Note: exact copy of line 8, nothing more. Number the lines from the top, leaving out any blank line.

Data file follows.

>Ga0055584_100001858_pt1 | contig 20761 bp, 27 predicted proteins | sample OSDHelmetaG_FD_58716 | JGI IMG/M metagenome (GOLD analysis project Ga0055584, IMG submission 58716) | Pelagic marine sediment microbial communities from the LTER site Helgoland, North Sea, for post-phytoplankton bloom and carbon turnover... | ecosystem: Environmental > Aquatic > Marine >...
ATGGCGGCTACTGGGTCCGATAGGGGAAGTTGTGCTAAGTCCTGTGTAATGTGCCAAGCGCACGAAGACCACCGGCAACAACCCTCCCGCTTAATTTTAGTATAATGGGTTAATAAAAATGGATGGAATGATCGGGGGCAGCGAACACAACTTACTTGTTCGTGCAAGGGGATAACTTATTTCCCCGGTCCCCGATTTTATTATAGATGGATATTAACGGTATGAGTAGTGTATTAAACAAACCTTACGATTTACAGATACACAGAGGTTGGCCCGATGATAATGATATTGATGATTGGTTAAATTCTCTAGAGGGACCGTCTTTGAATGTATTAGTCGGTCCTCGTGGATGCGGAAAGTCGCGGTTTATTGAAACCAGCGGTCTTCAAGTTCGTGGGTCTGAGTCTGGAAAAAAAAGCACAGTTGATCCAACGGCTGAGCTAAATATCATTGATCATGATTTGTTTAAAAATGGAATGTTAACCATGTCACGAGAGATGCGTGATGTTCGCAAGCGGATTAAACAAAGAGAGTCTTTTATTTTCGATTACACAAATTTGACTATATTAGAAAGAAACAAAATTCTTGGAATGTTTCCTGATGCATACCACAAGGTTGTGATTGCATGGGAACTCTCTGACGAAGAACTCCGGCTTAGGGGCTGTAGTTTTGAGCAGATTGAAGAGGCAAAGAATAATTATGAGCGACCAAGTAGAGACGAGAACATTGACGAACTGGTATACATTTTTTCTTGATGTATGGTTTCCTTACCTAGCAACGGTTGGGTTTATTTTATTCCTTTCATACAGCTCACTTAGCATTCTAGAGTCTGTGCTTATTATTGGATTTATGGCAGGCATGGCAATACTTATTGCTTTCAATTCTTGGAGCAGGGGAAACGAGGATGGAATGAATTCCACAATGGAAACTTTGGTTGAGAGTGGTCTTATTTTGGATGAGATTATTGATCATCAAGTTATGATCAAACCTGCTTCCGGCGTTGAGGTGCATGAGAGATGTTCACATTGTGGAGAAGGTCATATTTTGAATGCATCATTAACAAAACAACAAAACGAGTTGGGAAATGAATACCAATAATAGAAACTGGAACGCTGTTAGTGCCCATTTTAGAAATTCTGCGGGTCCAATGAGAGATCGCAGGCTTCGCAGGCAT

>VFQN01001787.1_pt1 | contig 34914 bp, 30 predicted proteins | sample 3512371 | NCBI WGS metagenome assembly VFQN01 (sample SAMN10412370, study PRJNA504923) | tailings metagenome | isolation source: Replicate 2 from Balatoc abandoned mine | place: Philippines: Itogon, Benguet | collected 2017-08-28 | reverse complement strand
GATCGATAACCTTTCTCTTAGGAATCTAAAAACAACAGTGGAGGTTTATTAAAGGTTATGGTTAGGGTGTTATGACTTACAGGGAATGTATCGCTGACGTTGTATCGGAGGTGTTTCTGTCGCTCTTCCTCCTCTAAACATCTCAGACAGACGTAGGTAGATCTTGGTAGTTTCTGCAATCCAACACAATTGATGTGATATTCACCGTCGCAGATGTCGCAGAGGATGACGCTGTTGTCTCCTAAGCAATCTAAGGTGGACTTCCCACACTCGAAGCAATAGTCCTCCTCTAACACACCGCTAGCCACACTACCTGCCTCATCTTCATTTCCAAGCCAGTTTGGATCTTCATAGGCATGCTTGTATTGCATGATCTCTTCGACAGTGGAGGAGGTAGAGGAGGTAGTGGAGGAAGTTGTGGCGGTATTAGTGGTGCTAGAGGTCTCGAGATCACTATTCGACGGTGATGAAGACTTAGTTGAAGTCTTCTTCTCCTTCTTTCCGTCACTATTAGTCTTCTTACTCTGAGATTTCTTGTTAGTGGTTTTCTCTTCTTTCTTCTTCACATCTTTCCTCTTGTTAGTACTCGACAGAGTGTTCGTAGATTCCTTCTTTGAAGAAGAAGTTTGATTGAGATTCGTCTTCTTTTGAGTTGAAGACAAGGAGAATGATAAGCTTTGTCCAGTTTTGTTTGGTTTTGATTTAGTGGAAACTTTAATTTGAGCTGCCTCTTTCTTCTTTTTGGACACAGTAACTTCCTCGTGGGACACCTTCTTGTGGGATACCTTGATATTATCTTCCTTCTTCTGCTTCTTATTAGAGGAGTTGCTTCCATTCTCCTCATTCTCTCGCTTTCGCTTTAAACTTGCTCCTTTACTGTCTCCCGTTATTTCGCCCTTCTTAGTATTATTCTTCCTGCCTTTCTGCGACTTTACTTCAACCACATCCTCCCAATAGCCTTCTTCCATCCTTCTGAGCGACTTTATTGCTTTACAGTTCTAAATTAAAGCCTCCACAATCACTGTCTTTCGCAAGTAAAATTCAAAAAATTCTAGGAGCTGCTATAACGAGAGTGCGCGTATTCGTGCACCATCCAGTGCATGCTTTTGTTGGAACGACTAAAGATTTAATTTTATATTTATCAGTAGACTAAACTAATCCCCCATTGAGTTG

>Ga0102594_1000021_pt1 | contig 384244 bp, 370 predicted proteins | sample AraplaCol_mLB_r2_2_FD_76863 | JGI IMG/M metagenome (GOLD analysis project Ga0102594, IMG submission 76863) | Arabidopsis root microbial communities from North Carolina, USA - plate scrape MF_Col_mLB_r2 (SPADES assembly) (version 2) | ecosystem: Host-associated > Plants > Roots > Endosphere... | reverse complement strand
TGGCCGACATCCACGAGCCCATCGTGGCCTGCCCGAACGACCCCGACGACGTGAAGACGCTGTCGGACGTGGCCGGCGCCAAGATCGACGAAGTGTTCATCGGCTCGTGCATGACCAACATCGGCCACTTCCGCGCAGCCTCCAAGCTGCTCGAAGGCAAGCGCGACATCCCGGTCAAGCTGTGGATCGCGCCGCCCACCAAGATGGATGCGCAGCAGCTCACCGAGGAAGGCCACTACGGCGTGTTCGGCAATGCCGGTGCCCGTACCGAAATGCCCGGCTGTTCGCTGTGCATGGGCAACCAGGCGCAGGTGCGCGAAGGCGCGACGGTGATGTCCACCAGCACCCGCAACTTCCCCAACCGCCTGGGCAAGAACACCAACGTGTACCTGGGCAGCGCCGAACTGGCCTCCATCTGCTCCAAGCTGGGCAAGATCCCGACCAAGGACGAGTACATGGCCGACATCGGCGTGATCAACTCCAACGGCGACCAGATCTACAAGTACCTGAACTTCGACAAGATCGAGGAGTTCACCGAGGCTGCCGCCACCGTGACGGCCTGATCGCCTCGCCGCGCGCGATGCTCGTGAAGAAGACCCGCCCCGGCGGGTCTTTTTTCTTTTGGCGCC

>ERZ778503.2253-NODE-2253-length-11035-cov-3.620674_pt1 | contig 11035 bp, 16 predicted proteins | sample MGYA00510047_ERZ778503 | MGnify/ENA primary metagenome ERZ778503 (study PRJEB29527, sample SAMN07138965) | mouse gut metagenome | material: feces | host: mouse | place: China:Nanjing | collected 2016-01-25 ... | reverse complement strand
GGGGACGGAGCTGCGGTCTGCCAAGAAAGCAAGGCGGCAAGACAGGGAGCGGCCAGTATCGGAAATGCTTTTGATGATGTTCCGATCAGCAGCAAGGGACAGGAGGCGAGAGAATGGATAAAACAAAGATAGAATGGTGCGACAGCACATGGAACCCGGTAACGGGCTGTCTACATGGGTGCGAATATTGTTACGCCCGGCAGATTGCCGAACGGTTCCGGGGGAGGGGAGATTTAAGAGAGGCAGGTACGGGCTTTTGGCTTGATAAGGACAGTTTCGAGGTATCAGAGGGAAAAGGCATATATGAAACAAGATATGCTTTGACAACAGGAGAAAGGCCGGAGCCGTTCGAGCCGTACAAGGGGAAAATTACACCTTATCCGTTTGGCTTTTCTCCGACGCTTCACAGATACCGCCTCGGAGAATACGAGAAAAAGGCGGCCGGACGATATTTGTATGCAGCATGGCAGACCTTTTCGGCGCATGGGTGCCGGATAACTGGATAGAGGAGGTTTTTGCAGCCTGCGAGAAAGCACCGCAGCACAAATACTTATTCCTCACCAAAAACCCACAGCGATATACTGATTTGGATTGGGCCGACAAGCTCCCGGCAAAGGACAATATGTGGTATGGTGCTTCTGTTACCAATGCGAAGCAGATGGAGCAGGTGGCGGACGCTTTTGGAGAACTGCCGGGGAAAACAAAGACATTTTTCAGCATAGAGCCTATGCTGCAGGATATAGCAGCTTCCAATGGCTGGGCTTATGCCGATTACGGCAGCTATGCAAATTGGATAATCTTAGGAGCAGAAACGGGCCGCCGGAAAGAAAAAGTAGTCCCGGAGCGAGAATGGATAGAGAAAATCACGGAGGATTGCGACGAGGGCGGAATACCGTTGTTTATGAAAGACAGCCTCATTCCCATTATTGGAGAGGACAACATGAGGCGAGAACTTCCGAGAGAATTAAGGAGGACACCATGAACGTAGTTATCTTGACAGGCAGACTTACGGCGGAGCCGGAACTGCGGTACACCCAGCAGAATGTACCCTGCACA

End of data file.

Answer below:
GGGGACGGAGCTGCGGTCTGCCAAGAAAGCAAGGCGGCAAGACAGGGAGCGGCCAGTATCGGAAATGCTTTTGATGATGTTCCGATCAGCAGCAAGGGACAGGAGGCGAGAGAATGGATAAAACAAAGATAGAATGGTGCGACAGCACATGGAACCCGGTAACGGGCTGTCTACATGGGTGCGAATATTGTTACGCCCGGCAGATTGCCGAACGGTTCCGGGGGAGGGGAGATTTAAGAGAGGCAGGTACGGGCTTTTGGCTTGATAAGGACAGTTTCGAGGTATCAGAGGGAAAAGGCATATATGAAACAAGATATGCTTTGACAACAGGAGAAAGGCCGGAGCCGTTCGAGCCGTACAAGGGGAAAATTACACCTTATCCGTTTGGCTTTTCTCCGACGCTTCACAGATACCGCCTCGGAGAATACGAGAAAAAGGCGGCCGGACGATATTTGTATGCAGCATGGCAGACCTTTTCGGCGCATGGGTGCCGGATAACTGGATAGAGGAGGTTTTTGCAGCCTGCGAGAAAGCACCGCAGCACAAATACTTATTCCTCACCAAAAACCCACAGCGATATACTGATTTGGATTGGGCCGACAAGCTCCCGGCAAAGGACAATATGTGGTATGGTGCTTCTGTTACCAATGCGAAGCAGATGGAGCAGGTGGCGGACGCTTTTGGAGAACTGCCGGGGAAAACAAAGACATTTTTCAGCATAGAGCCTATGCTGCAGGATATAGCAGCTTCCAATGGCTGGGCTTATGCCGATTACGGCAGCTATGCAAATTGGATAATCTTAGGAGCAGAAACGGGCCGCCGGAAAGAAAAAGTAGTCCCGGAGCGAGAATGGATAGAGAAAATCACGGAGGATTGCGACGAGGGCGGAATACCGTTGTTTATGAAAGACAGCCTCATTCCCATTATTGGAGAGGACAACATGAGGCGAGAACTTCCGAGAGAATTAAGGAGGACACCATGAACGTAGTTATCTTGACAGGCAGACTTACGGCGGAGCCGGAACTGCGGTACACCCAGCAGAATGTACCCTGCACA